In December, a paper from the National Bureau of Economic Research concluded that ‘children’s prospects of earning more than their parents have faded over the past 50 years in the US’. McKinsey, the management consultancy, calculated that between 1993-2005 only 2% of households in 25 developed nations experience flat or falling real incomes. In contrast, for the period 2005-14 that same ratio was estimated at a disturbing 65-70%. This equates to over 500m people across 25 countries who fear that they are ‘poorer than their parents’ – this will be the first generation since the second world war to suffer such a setback.

Critically, this phenomenon is not about the gap between those at the bottom and the top, but about what is happening to middle-income earners. Growing up, these people did not expect to be economic losers. This newly disaffected group is where modern political populism has taken root, and such sentiment is arguably being fertilised by central bank policy and demography.

Low interest rates and poor market returns are one pair of factors behind weak incomes. The ‘baby boom’ generation, born between 1945 and the early 1960s, created a bulge in the working age population. In terms of the traditional savings/investment model of the economy, this gave a significant boost to savings as boomers reached their peak earning years, leading to a lowering of the natural rate of interest. The low-rate environment has contributed to lower returns on pension savings, which is creating pressure to work and save for longer to improve pay-out prospects; the demand for savings feeds back into still-lower rates.

Data compiled by the Bank of England suggest that, over the last 20 years, demographic effects have exerted a larger downward pressure on the natural rate of interest than the slowing of global growth. This demographic effect should reverse when savers (workers) become spenders (retirees). However, we do know when precisely that reversal might begin.

Between 2006-16 the UK participation rate for over-65s jumped from 6.6% to 10.4% – but this is only the beginning for Britain. Japan’s labour market participation rate for the same group is 20%, and for men alone it is around 30%. In the US the participation rate for over-65s was around 19% in 2014, and is forecast to rise to 22% by 2024. The elderly worker looks increasingly like a growing global phenomenon for advanced economies.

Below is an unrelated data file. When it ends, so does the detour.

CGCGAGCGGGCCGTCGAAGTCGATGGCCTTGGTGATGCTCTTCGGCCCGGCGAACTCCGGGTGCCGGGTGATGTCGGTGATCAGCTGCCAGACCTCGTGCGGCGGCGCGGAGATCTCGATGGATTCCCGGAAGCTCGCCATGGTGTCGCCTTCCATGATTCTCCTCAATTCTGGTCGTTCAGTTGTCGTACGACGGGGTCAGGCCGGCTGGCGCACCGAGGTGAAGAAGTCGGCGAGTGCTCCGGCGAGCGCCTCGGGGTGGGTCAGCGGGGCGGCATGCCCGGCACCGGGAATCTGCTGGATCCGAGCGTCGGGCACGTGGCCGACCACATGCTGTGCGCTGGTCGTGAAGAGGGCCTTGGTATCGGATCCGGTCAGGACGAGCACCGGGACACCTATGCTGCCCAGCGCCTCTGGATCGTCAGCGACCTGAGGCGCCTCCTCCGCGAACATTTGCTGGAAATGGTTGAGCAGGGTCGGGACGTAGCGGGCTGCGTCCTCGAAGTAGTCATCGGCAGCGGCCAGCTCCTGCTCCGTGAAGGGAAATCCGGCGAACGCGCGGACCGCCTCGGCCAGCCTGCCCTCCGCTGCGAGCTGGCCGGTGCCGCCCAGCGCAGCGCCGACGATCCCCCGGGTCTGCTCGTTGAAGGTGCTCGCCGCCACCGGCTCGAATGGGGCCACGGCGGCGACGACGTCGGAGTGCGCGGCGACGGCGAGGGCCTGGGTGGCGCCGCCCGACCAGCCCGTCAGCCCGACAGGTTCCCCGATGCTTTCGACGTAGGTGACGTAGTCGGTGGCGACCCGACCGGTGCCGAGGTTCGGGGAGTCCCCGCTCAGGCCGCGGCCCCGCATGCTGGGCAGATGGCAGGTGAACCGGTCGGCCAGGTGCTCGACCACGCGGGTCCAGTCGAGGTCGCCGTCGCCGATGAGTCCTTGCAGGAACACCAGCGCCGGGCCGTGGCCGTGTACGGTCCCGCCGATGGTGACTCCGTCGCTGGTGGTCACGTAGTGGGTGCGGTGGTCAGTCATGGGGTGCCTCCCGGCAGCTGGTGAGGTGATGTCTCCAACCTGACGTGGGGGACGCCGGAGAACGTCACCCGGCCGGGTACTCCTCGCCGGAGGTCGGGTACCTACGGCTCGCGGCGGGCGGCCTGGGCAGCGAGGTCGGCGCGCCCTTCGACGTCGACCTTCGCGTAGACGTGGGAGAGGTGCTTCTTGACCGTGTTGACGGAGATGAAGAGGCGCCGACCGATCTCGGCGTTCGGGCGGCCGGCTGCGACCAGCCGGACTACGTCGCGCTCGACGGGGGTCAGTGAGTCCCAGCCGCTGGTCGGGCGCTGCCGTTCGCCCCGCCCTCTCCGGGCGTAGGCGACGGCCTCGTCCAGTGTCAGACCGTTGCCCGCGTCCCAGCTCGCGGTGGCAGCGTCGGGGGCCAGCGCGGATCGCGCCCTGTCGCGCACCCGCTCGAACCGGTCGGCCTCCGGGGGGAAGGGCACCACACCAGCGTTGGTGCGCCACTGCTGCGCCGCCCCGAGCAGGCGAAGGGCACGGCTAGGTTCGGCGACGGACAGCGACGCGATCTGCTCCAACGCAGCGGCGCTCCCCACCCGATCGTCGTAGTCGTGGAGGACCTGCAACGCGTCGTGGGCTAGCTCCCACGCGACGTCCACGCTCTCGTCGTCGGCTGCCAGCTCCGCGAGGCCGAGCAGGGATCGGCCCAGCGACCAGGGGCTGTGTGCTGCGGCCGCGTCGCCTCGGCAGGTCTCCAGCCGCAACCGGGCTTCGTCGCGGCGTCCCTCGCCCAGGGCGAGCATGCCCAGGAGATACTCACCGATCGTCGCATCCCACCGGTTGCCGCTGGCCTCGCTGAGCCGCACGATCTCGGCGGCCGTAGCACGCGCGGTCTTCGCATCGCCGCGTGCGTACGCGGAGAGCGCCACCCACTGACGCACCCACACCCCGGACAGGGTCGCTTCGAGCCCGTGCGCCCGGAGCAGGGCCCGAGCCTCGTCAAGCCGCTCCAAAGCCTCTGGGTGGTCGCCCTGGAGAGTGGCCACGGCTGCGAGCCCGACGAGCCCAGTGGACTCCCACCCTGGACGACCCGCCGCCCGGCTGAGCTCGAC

The conventional assumption that the switch from saver to spender occurs at the age of 65 needs to be amended – we can only speculate on what the correct age assumption might now be. 75 is perhaps the new 65. Beyond the precise number, the trend of workers staying in jobs to an older age will sustain the downward pressure on the natural rate of interest.

A key issue with a falling natural rate is that nominal interest rate adjustments can become constrained by what used to be described as the zero lower bound. A further consequence is that this downward pressure on the natural rate of interest has accelerated the deployment of unconventional monetary policies. Middle-income earners criticise low interest rates, quantitative easing and other measures for punishing savers in the same way they criticise bailing out failing banks and borrowers. This fuels popular resentment of the political elite.

It is difficult to work demographic effects into monetary policy forecasts, but demography’s headwinds will remain a structural challenge weighing on the longer-term outlook for interest rates. This in turn suggests that the low-return world will be difficult to leave behind. Low growth, low interest rates, and poor prospects for improvement: the key elements that spawned the growth of political populism may prove durable.

Gary Smith is a Member of the OMFIF Advisory Board and Member of the Strategic Relationship Management Team, Sovereigns at Barings.